With the Major League Baseball trade deadline rapidly approaching—July 31, in case you were unaware—it's become increasingly clear that the Cincinnati Reds need something, anything to get them to the next level in order to compete for a division title and possibly a World Series championship.
The team has concerns surrounding the level of production it's received from several key areas, including left field, shortstop and the bullpen. Until it addresses at least one of these issues, the Reds are not a championship-caliber team, much less a division winner, or even a wild-card team.
With that, the Reds have a few options. Should they buck their recent trend of twiddling their thumbs at the deadline, then they will likely choose to pursue a reliever and a bench bat while shipping off underperforming prospects—e.g. Daniel Corcino—who still have upside and value if moved to a new team.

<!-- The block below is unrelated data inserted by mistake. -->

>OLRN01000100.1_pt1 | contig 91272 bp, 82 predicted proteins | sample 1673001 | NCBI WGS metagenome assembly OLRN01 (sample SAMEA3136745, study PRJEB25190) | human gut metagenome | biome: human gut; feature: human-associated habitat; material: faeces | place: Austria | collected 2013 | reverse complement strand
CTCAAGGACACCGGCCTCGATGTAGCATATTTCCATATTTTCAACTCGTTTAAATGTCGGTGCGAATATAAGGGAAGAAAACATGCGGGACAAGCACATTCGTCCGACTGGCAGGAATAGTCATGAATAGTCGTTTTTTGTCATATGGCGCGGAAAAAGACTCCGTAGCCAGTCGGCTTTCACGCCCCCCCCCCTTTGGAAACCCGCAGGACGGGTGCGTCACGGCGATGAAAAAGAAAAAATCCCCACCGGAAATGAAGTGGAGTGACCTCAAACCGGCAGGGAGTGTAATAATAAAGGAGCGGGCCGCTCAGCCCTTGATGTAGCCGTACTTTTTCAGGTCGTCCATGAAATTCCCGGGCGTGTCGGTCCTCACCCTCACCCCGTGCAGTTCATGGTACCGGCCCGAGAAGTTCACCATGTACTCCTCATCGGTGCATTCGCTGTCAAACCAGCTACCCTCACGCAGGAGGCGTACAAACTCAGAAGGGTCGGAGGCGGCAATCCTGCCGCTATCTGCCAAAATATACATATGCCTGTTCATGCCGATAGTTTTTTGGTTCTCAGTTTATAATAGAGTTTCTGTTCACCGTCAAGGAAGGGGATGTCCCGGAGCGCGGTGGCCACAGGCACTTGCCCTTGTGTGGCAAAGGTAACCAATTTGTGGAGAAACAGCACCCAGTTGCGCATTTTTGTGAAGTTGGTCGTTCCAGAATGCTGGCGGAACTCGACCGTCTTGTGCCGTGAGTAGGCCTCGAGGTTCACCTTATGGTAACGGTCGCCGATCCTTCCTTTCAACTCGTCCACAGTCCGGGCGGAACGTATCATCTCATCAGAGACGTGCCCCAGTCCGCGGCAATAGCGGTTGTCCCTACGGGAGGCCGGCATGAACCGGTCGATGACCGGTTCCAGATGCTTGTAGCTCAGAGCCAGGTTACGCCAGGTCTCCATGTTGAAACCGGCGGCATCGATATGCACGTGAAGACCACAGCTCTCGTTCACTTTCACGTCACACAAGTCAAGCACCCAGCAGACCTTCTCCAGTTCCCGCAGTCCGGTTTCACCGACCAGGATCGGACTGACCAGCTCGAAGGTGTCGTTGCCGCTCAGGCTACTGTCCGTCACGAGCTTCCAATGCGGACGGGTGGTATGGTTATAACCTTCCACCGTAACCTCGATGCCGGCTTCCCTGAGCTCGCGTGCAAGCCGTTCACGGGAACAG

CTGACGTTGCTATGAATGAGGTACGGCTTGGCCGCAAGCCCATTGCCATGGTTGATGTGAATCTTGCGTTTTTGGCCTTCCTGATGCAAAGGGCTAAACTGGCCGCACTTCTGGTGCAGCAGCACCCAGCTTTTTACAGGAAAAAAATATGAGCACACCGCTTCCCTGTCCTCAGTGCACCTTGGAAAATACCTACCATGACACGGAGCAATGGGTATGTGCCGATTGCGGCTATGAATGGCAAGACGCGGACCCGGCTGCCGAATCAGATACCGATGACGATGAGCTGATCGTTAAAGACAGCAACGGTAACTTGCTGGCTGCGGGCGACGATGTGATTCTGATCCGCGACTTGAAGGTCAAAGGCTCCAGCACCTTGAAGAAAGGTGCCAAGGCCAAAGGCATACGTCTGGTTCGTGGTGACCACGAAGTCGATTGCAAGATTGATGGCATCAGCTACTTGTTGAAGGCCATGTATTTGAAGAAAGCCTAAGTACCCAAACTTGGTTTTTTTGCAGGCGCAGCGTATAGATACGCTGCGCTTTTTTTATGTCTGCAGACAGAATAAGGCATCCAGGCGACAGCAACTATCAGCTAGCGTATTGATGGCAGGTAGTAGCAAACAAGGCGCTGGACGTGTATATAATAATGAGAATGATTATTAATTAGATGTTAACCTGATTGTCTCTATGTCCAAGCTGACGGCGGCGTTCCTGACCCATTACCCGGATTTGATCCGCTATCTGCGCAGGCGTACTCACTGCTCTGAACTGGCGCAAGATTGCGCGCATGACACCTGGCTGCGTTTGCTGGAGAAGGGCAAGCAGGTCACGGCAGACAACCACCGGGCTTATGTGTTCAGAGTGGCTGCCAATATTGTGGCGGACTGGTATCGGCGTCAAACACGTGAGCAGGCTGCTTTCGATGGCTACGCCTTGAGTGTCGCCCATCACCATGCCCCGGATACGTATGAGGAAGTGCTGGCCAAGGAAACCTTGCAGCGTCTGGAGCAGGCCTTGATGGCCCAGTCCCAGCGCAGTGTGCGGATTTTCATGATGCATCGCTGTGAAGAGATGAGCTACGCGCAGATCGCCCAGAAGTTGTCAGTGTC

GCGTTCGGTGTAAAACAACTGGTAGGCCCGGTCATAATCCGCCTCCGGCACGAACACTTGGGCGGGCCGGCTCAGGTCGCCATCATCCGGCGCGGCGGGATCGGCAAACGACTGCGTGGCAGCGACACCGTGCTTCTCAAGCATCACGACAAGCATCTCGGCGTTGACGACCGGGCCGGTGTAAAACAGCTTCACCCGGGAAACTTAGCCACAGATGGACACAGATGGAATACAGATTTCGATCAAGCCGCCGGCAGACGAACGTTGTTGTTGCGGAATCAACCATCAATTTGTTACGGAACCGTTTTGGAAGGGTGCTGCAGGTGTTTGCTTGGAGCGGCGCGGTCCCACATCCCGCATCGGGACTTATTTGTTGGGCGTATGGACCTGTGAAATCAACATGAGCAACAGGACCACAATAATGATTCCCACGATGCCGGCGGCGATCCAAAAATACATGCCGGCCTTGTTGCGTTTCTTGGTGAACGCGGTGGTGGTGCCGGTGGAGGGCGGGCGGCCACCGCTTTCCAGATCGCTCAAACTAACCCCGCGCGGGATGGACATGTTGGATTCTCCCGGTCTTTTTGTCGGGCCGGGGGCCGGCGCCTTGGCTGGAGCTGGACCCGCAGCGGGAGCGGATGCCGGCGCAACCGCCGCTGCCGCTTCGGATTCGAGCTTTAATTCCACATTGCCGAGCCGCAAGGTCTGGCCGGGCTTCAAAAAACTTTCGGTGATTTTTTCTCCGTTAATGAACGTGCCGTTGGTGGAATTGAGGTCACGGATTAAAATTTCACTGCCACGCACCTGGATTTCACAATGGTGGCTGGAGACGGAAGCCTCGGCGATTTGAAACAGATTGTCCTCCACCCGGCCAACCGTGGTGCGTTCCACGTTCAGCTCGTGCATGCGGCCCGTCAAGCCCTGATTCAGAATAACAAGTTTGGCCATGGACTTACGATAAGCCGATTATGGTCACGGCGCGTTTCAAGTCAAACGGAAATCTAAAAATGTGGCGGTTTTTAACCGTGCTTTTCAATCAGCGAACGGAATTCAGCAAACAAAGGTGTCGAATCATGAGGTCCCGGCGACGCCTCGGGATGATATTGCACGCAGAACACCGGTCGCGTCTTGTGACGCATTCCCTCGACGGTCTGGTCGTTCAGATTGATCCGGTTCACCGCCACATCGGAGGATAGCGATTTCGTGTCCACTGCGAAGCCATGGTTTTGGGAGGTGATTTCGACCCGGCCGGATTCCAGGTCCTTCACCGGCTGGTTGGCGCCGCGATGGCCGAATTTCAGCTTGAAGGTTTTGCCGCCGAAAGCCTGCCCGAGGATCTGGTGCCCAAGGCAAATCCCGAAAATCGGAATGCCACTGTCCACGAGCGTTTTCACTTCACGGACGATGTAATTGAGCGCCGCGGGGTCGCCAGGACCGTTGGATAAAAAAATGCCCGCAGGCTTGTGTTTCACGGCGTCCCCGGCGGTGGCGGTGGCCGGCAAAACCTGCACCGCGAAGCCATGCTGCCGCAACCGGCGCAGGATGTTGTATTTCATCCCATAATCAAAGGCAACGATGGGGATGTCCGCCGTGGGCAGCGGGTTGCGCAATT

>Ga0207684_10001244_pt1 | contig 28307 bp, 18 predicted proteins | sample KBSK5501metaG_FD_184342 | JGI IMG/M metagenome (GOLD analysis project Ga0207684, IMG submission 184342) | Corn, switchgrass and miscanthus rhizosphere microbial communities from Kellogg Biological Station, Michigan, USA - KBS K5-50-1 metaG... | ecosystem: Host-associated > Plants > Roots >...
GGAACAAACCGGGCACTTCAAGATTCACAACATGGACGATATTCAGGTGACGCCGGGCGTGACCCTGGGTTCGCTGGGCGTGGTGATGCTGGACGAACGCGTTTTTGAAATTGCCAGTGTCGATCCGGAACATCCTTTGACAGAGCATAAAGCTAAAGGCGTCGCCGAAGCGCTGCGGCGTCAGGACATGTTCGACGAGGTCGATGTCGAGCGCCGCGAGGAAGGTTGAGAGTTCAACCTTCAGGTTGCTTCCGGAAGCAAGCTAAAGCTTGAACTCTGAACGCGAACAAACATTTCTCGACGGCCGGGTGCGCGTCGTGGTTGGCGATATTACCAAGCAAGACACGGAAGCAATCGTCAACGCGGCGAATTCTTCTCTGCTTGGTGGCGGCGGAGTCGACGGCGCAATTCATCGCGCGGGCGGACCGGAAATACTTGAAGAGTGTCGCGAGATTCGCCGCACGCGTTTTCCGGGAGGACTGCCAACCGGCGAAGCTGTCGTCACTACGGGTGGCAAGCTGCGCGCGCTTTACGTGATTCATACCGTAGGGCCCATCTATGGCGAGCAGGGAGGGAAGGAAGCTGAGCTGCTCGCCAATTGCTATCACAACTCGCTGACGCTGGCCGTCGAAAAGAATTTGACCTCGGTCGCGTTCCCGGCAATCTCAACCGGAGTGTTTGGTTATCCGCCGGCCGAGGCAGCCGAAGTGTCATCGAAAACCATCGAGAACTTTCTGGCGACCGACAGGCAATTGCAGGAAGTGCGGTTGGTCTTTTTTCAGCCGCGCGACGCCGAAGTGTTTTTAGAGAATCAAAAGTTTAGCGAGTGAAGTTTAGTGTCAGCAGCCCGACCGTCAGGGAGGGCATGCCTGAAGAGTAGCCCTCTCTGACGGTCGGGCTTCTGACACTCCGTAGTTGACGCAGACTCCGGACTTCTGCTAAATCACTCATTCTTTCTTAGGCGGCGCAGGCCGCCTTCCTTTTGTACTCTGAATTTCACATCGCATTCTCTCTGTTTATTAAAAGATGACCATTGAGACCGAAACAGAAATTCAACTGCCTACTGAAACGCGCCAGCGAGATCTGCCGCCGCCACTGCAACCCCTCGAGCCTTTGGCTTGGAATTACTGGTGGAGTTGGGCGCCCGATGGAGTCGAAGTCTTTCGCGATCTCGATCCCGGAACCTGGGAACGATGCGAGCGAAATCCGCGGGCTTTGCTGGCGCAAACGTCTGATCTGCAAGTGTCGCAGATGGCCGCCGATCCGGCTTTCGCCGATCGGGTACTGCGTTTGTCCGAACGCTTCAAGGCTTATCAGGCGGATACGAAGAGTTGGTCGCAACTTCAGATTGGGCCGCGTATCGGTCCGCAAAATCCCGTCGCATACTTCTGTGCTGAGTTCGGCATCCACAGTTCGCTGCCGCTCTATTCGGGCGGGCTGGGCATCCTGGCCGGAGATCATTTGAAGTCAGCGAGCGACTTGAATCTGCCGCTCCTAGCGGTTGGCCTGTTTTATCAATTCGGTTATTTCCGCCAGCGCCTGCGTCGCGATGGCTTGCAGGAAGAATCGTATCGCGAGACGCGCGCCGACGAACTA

But, this article isn't about what they will do, it's about what they should do. What the Reds should do is make a trade to address one of the weaknesses mentioned above.
Outlined below are two trades the Reds could feasibly make. Both trades are doable in terms of the salaries the Reds would take on and the perceived availability of the incoming players, as well as the package assembled to acquire them.
Let's start with an in-division deal involving a familiar trade partner.
|Reds Get||Starlin Castro, SS||James Russell, LHP|
|Chicago Cubs Get||Tony Cingrani, LHP||Jesse Winker, OF, Double-A||Amir Garrett, LHP, Single-A|
Want to make a splash at the deadline? This is the way to do it.
It can be tough to justify acquiring Starlin Castro, a player well known for his lackadaisical work on the field. However, the Reds are in grave need of an offensive upgrade at shortstop, and this is the best way to fill that hole.
Offensively, Castro is a great fit for the Reds. The 24-year-old is slashing .274/.325/.436 through his first 406 plate appearances to go along with 26 doubles, 11 home runs, 52 RBI and 43 runs scored.
Zack Cozart's offensive contributions pale in comparison to Castro's. In 90 games as the Reds' shortstop, Cozart has managed just a .236/.287/.307 slash line with 18 extra-base hits—two home runs—22 RBI and 31 runs scored.
In addition to Castro, the Reds would also do wonders for their bullpen by acquiring left-handed reliever James Russell.